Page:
It all boils down to creating a vision for the CRM change. Let them have a reason to whether the storms and see to the success of the CRM system. Create a vision so strong that it pulls everyone to work.
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4. Communicate the vision
George Bernard Shaw said, and I quote, “The single biggest problem in communication is the illusion that it has taken place.” Creating a vision without effectively communicating is no different from having no vision. And a bigger problem is assuming that you have shared the vision while you’ve not.
After creating the vision, the next step is to communicate it properly and ensure that it is understood and internalized by your team members. To achieve this, you can paste the vision on the company’s strategic areas and have your team member recite it till it becomes part of them.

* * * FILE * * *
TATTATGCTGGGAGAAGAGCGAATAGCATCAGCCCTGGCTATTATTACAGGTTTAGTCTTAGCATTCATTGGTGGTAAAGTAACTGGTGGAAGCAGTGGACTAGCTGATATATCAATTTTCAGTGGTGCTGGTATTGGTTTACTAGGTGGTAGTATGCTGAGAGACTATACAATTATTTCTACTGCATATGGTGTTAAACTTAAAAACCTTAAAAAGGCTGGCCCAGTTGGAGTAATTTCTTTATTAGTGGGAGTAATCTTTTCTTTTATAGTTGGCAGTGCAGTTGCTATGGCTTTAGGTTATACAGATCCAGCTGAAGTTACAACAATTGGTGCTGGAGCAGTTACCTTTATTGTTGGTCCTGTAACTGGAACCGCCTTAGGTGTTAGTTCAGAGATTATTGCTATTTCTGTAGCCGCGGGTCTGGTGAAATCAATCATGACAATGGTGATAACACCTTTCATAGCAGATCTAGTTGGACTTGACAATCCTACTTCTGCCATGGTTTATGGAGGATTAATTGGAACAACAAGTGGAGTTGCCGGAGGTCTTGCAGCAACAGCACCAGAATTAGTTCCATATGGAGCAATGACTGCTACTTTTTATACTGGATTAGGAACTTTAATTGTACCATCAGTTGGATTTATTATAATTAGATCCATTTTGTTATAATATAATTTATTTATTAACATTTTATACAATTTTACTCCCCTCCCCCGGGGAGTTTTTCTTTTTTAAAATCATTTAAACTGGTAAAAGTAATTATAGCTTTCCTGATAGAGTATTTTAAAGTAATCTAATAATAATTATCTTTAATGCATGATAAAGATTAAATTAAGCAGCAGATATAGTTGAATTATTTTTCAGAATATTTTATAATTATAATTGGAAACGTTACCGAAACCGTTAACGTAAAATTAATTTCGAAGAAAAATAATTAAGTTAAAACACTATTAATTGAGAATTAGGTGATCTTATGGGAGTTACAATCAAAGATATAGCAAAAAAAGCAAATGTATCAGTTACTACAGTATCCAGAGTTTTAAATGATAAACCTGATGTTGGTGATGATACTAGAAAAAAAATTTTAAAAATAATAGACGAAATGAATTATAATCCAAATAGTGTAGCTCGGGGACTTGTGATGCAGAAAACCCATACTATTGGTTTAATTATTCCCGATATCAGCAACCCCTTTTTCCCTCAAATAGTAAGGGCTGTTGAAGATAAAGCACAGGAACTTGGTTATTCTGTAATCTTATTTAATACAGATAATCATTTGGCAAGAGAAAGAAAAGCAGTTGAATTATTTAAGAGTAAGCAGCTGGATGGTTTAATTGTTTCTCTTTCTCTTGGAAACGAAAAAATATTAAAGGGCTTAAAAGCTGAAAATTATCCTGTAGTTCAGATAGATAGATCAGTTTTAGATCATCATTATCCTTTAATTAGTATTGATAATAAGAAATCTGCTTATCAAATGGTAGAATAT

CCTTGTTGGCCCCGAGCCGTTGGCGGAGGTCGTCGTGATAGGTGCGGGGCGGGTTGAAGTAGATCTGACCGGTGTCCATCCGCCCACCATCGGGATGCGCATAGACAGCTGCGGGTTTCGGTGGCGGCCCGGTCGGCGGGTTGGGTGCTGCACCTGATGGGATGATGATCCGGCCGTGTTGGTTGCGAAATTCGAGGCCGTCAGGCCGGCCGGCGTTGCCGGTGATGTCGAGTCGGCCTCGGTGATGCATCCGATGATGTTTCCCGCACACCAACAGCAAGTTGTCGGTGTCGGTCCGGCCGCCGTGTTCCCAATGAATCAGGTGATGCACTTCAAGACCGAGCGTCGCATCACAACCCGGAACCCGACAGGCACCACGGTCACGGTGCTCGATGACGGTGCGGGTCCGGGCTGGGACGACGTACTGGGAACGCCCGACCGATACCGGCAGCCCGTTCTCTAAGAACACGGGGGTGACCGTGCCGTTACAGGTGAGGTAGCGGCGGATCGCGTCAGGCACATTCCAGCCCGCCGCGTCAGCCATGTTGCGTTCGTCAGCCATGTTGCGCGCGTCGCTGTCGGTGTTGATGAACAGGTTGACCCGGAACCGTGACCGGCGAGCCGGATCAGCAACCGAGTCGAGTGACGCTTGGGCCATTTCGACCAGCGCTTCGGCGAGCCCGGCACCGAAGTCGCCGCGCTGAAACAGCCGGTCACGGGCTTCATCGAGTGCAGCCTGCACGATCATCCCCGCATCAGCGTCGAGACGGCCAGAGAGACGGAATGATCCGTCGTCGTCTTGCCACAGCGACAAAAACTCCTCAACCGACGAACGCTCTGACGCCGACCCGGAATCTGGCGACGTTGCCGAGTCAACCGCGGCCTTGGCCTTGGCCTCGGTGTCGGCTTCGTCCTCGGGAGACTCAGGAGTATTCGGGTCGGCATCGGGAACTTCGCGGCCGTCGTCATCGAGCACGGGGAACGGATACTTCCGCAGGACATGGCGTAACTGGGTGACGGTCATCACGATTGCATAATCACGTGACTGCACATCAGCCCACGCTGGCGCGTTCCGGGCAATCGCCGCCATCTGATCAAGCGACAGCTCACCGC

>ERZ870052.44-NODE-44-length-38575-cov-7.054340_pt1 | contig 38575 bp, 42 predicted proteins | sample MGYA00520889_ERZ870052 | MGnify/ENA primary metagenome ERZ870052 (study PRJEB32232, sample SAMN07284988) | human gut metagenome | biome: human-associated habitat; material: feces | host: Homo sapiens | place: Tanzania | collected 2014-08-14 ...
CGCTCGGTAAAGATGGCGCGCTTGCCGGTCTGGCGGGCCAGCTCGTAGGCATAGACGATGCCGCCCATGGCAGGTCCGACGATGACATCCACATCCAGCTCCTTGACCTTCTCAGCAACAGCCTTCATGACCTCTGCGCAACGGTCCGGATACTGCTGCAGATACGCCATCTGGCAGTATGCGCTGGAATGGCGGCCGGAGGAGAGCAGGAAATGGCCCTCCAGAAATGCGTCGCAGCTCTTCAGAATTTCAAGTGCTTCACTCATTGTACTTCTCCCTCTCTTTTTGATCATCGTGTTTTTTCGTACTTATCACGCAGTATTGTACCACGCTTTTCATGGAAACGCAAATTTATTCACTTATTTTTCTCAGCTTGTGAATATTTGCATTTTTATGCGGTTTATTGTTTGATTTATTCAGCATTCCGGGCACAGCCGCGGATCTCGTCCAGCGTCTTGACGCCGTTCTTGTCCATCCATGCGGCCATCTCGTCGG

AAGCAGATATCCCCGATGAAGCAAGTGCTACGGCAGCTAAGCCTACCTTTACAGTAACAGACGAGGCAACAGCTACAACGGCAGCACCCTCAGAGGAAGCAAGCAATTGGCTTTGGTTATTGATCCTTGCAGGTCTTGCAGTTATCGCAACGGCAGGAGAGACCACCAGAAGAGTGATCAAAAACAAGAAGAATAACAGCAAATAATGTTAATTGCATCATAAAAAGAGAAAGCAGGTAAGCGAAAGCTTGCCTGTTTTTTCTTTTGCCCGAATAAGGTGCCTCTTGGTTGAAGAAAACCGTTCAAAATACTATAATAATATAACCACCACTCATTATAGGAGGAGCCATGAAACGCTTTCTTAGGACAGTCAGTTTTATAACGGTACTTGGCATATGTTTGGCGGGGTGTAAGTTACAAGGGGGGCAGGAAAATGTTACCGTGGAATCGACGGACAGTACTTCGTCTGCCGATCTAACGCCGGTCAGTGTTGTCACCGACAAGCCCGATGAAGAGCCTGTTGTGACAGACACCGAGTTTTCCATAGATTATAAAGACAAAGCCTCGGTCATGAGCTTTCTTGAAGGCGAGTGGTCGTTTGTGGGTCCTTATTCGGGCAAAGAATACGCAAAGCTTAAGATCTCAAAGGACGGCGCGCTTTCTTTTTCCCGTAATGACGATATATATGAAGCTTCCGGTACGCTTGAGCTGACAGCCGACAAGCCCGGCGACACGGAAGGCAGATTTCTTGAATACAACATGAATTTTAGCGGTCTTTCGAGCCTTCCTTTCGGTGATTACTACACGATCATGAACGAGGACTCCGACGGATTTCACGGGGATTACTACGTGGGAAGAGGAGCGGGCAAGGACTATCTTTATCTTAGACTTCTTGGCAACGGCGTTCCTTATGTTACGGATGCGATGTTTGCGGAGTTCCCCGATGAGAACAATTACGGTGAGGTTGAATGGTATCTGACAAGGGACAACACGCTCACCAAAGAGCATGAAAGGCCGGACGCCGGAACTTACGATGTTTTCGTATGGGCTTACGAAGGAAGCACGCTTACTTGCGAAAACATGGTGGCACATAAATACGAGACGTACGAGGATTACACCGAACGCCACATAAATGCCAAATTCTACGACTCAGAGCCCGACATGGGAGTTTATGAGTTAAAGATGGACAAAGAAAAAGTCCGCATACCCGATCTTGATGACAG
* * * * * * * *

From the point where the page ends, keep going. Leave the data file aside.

5. Remove Obstacles
CRM change already comes with lots of resentment and restraint from the end-users, and any slight obstacle might be their excuse for non-performance. I can almost hear you thinking about the possibility of eliminating every barrier beforehand.
The solution is to identify all possible obstacles before even initiating the CRM Change Management, and eliminate it. Now, grab a pen and paper, list out all the potential barriers, and develop possible solutions that’ll counter them. By removing all frictions to implementing the CRM, you’re setting you and your team up for success.
6. Create short-term wins
One way to sustain your team’s motivation throughout the CRM Change process is to create short-term wins. No matter how small, let it be that the end-users can achieve a milestone with the CRM system. It’ll boost their morale and activate more energy in them to do even more.